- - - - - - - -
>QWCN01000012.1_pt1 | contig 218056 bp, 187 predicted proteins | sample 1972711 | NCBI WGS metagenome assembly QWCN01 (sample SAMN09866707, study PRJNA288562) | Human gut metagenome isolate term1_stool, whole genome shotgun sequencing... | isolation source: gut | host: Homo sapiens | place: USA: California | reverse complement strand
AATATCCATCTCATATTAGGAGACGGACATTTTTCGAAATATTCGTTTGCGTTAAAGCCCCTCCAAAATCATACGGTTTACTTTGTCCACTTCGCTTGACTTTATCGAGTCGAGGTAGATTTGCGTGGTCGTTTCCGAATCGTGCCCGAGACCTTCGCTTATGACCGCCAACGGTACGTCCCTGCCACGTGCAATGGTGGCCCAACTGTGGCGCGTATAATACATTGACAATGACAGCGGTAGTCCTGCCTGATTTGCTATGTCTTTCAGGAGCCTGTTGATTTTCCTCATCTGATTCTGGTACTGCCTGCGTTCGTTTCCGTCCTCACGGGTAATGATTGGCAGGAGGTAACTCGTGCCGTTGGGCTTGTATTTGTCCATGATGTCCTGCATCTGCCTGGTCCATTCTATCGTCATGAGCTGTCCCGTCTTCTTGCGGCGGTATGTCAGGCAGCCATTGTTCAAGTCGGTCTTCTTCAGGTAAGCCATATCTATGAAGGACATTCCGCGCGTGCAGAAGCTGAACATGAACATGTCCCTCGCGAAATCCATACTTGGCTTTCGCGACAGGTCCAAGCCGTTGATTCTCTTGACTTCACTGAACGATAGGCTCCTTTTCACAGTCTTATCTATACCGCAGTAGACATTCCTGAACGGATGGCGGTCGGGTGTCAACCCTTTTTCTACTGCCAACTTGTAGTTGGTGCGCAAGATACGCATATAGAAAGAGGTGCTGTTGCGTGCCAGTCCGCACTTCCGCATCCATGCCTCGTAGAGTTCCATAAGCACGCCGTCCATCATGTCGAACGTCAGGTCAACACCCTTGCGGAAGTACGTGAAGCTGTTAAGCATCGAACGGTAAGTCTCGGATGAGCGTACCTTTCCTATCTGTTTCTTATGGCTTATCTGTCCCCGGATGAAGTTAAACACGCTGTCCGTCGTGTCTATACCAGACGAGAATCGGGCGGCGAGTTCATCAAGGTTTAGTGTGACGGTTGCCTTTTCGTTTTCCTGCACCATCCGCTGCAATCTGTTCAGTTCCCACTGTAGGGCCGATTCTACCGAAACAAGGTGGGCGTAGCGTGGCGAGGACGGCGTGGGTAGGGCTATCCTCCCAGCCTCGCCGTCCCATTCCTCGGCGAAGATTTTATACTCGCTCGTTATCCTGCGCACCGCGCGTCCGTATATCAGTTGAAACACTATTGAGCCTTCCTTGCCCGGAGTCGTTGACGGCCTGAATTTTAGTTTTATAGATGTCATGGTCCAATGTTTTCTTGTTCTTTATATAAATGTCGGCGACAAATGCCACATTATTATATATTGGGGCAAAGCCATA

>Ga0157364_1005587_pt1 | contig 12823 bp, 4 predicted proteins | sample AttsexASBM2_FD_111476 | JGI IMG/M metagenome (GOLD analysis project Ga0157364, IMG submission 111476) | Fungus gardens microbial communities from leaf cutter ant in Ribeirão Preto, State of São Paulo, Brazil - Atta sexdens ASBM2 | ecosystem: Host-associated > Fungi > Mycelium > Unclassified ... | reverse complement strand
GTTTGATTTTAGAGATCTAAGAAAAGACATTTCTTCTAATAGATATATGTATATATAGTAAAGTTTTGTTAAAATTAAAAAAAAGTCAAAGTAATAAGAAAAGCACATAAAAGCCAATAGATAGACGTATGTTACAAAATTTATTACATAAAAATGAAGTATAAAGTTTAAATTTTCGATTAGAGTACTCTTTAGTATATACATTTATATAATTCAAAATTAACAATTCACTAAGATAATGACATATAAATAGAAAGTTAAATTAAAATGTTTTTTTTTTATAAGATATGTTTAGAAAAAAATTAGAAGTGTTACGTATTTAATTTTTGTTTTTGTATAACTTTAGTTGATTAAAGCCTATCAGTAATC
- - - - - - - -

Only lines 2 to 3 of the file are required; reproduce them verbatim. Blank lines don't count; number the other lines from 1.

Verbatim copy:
AATATCCATCTCATATTAGGAGACGGACATTTTTCGAAATATTCGTTTGCGTTAAAGCCCCTCCAAAATCATACGGTTTACTTTGTCCACTTCGCTTGACTTTATCGAGTCGAGGTAGATTTGCGTGGTCGTTTCCGAATCGTGCCCGAGACCTTCGCTTATGACCGCCAACGGTACGTCCCTGCCACGTGCAATGGTGGCCCAACTGTGGCGCGTATAATACATTGACAATGACAGCGGTAGTCCTGCCTGATTTGCTATGTCTTTCAGGAGCCTGTTGATTTTCCTCATCTGATTCTGGTACTGCCTGCGTTCGTTTCCGTCCTCACGGGTAATGATTGGCAGGAGGTAACTCGTGCCGTTGGGCTTGTATTTGTCCATGATGTCCTGCATCTGCCTGGTCCATTCTATCGTCATGAGCTGTCCCGTCTTCTTGCGGCGGTATGTCAGGCAGCCATTGTTCAAGTCGGTCTTCTTCAGGTAAGCCATATCTATGAAGGACATTCCGCGCGTGCAGAAGCTGAACATGAACATGTCCCTCGCGAAATCCATACTTGGCTTTCGCGACAGGTCCAAGCCGTTGATTCTCTTGACTTCACTGAACGATAGGCTCCTTTTCACAGTCTTATCTATACCGCAGTAGACATTCCTGAACGGATGGCGGTCGGGTGTCAACCCTTTTTCTACTGCCAACTTGTAGTTGGTGCGCAAGATACGCATATAGAAAGAGGTGCTGTTGCGTGCCAGTCCGCACTTCCGCATCCATGCCTCGTAGAGTTCCATAAGCACGCCGTCCATCATGTCGAACGTCAGGTCAACACCCTTGCGGAAGTACGTGAAGCTGTTAAGCATCGAACGGTAAGTCTCGGATGAGCGTACCTTTCCTATCTGTTTCTTATGGCTTATCTGTCCCCGGATGAAGTTAAACACGCTGTCCGTCGTGTCTATACCAGACGAGAATCGGGCGGCGAGTTCATCAAGGTTTAGTGTGACGGTTGCCTTTTCGTTTTCCTGCACCATCCGCTGCAATCTGTTCAGTTCCCACTGTAGGGCCGATTCTACCGAAACAAGGTGGGCGTAGCGTGGCGAGGACGGCGTGGGTAGGGCTATCCTCCCAGCCTCGCCGTCCCATTCCTCGGCGAAGATTTTATACTCGCTCGTTATCCTGCGCACCGCGCGTCCGTATATCAGTTGAAACACTATTGAGCCTTCCTTGCCCGGAGTCGTTGACGGCCTGAATTTTAGTTTTATAGATGTCATGGTCCAATGTTTTCTTGTTCTTTATATAAATGTCGGCGACAAATGCCACATTATTATATATTGGGGCAAAGCCATA

>Ga0157364_1005587_pt1 | contig 12823 bp, 4 predicted proteins | sample AttsexASBM2_FD_111476 | JGI IMG/M metagenome (GOLD analysis project Ga0157364, IMG submission 111476) | Fungus gardens microbial communities from leaf cutter ant in Ribeirão Preto, State of São Paulo, Brazil - Atta sexdens ASBM2 | ecosystem: Host-associated > Fungi > Mycelium > Unclassified ... | reverse complement strand